“What vaccines should my cat get?” This is a question veterinarians hear on a fairly regular basis. Because of advances in science and vaccine technology, and a growing body of information about infectious diseases, the answer you may have gotten 15 years ago is different from the answer you will get today.

According to the American Veterinary Medical Association’s Council on Biologic and Therapeutic Agents, “medical decisions concerning vaccine selection and administration protocols are among the most complicated medical decisions facing veterinarians today.” Here’s why:

“The reasons are numerous and include, but are not necessarily limited to,

  • continual changes in our understanding of the immune system
  • changes in local/regional population susceptibilities to various diseases
  • increased animal valuation with related liabilities
  • longer animal life expectancies, and
  • improved medical record systems, which allows for better tracking of the short, medium, and long-term effects of vaccine use/administration"

Other contributing factors that affect a veterinarian’s decision as to whether any given cat should receive a vaccine include:

  • veterinary medicine’s constantly evolving understanding of infectious diseases,
  • veterinarians’ concerns regarding the regulations behind vaccines (licensing, labeling, etc.), and
  • veterinarians’ awareness of the risks associated with vaccines.

Much has been made of the risks of vaccination in recent years. Unfortunately, this debate has fueled a largely unwarranted backlash against vaccinations in general, which protect cats from dangerous (and sometimes fatal) diseases while also protecting humans from diseases (such as rabies) that are transmissible across species.

In light of the oft-politicized and sometimes emotionally charged discussion of vaccination, it’s crucial to remember that vaccines have played a significant role in enabling both humans and animals to live longer and healthier lives in a world rife with microbial pathogens.

Nonetheless, not all vaccines are appropriate for all pets. This is why a thorough evaluation of each individual patient’s potential for disease exposure and the risks/benefits associated with his vaccination are fundamental to deciding whether a pet gets vaccinated. Vaccination decisions should always be made in consultation with a veterinarian so they can be tailored to meet a cat’s individual needs.

According to the American Association of Feline Practitioners’ vaccination guidelines, the following vaccines are considered “core” (indispensable) vaccines for all cats in the United States:

  • Rabies virus
  • Panleukopenia virus (FPV)
  • Feline herpesvirus-1 (FHV-1)
  • Feline calicivirus (FCV)

For kittens, the rabies vaccine should be administered as a single dose as early as 8 to 12 weeks of age (depending on vaccine type and label recommendations). For adults receiving an initial rabies vaccine, one dose is considered protective. For all cats, a second dose one year after the initial vaccine is recommended. Following that, the vaccine should be administered every one to three years, depending on the product’s labeling.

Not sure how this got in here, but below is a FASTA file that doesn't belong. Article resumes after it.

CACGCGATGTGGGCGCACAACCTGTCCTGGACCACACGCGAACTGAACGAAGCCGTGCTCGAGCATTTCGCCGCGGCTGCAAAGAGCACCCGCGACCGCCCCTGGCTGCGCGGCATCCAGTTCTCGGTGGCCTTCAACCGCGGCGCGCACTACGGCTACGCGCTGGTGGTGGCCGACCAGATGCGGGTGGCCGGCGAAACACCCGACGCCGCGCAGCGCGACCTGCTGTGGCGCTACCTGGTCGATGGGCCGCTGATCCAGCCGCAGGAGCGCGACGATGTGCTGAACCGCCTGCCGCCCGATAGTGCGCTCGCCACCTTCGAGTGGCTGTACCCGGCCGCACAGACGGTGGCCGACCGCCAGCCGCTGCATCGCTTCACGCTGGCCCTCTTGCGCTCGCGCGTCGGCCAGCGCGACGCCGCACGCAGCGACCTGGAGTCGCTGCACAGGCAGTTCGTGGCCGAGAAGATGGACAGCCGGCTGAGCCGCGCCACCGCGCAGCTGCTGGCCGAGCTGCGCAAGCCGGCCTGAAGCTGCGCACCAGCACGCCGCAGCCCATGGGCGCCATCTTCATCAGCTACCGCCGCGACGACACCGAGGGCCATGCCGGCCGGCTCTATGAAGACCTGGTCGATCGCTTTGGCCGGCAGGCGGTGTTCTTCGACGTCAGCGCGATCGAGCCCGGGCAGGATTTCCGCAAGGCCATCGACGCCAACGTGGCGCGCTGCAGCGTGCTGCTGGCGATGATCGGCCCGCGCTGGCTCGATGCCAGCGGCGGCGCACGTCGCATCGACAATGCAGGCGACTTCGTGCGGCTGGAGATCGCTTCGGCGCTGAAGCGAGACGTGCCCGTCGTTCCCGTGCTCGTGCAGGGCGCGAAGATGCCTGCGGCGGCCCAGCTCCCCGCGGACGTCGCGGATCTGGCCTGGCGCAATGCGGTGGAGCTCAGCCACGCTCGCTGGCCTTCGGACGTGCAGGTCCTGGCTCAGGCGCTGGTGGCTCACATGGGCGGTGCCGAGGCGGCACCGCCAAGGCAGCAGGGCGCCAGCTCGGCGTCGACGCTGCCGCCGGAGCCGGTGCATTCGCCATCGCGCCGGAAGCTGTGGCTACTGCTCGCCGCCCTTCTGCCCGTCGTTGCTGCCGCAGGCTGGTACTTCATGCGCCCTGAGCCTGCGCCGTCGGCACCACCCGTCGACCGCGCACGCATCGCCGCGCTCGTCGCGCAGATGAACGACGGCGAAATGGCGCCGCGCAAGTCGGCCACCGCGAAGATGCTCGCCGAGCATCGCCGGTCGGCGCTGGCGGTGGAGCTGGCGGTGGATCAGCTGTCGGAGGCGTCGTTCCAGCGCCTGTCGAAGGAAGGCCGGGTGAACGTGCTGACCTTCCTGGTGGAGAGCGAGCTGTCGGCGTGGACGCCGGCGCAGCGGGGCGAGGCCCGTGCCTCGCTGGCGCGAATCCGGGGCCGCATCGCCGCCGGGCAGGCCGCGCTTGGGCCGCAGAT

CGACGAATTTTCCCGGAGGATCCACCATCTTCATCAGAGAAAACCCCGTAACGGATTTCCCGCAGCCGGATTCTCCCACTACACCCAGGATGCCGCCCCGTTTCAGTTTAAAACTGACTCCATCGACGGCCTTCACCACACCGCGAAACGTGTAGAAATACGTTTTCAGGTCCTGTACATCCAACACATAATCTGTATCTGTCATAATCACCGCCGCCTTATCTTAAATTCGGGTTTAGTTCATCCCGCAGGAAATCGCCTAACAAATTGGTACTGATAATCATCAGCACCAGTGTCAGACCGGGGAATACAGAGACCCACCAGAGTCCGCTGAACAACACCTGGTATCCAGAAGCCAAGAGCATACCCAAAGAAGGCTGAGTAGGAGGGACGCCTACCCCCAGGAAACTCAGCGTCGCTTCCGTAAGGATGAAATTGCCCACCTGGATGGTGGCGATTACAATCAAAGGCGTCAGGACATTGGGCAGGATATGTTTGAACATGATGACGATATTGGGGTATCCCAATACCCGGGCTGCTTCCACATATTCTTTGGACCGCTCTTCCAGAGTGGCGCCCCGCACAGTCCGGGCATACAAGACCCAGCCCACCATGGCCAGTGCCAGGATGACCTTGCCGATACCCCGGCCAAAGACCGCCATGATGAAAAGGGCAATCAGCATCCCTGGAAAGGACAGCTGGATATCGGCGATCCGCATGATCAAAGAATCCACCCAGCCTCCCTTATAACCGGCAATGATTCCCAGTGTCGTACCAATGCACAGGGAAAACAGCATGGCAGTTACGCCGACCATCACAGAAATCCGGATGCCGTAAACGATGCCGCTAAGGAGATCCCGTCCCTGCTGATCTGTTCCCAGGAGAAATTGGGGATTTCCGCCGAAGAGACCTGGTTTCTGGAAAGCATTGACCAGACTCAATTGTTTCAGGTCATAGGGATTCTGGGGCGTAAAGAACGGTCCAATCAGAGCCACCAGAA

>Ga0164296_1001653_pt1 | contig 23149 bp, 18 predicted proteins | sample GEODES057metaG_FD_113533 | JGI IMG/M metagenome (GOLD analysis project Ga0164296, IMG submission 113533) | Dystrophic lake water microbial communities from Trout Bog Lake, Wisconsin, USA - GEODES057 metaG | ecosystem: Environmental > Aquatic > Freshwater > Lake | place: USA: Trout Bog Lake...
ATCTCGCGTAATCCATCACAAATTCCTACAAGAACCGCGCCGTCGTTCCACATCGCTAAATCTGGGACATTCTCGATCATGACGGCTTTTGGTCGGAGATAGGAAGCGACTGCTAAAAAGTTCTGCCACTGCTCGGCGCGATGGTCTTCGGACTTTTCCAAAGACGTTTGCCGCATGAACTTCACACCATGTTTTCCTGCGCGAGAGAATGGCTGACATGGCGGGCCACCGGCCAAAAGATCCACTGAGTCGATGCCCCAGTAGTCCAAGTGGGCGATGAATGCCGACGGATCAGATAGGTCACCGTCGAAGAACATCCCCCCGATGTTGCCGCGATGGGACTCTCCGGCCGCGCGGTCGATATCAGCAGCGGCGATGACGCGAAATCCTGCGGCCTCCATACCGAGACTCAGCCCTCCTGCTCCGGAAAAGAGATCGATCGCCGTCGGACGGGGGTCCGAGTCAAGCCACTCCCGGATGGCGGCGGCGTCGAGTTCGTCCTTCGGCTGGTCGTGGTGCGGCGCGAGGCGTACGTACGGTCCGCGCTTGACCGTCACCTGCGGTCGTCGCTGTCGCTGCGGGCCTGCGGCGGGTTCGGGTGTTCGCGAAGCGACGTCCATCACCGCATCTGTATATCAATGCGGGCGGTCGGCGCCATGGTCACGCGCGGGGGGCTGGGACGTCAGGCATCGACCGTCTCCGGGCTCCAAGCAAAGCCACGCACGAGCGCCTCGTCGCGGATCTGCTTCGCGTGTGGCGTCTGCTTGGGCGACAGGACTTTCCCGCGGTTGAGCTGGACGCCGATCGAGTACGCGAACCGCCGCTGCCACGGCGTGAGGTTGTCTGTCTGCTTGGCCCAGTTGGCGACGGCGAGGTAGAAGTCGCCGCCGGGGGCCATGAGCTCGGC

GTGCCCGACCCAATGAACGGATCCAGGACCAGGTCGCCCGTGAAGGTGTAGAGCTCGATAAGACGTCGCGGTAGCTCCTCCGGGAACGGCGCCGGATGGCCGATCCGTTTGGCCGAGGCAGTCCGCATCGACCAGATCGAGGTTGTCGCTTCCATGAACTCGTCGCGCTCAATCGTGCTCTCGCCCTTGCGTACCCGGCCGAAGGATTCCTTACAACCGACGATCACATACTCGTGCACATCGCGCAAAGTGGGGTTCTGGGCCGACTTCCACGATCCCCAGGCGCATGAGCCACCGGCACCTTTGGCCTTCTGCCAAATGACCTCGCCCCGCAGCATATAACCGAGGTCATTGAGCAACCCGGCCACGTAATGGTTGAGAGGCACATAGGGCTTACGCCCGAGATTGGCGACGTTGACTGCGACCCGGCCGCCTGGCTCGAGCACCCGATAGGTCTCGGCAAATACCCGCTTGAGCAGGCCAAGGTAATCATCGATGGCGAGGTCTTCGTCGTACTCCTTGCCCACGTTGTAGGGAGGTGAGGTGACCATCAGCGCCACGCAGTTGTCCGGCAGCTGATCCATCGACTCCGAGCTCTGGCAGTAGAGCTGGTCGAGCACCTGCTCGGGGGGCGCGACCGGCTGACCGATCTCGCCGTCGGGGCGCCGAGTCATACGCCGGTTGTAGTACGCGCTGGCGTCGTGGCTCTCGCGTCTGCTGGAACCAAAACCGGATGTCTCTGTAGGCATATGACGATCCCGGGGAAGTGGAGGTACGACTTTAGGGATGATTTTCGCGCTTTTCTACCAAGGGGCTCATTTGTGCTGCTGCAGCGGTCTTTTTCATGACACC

The panleukopenia virus (FPV), feline herpesvirus-1 (FHV-1), and feline calicivirus (FCV) vaccines are typically administered as a combination vaccine according to the following schedule: All kittens should receive two vaccinations three to four weeks apart between the ages of 6 and 16 weeks. Should the initial vaccination take place after 16 weeks, two vaccines three to four weeks apart are recommended. All kittens should receive a booster one year after vaccination and then at intervals of every three years.

The following vaccines are considered “non-core,” which is to say they are optional vaccines that cats can benefit from based on their risk for exposure to the diseases in question:

  • Feline leukemia virus (FeLV)
  • Feline immunodeficiency virus (FIV)
  • Feline chlamydiosis
  • Bordetella

The American Association of Feline Practitioners has categorized another group of vaccines as “not generally recommended.” This categorization does not mean that the vaccines are bad or dangerous. This designation simply means that widespread use of the vaccine is not currently recommended for pet cats. They are:

  • Feline infectious peritonitis (FIP)
  • Feline giardia (no longer available as of this writing)

Vaccination remains one of the most important services your veterinarian offers, and although vaccination is a routine procedure, it should not be taken for granted. It also allows a regular opportunity for your veterinarian to perform a physical examination, which is very important for keeping your cat healthy. Protecting patients is your veterinarian’s primary goal, and developing an appropriate vaccine protocol for your pet is as important as any other area of medicine.

For more information on all these vaccines and the diseases they target, reference each of these vaccine’s individual discussions.


American Association of Feline Practitioners 2006 Feline Vaccination Guidelines

AVMA Vaccination Principles

This article has been reviewed by a Veterinarian.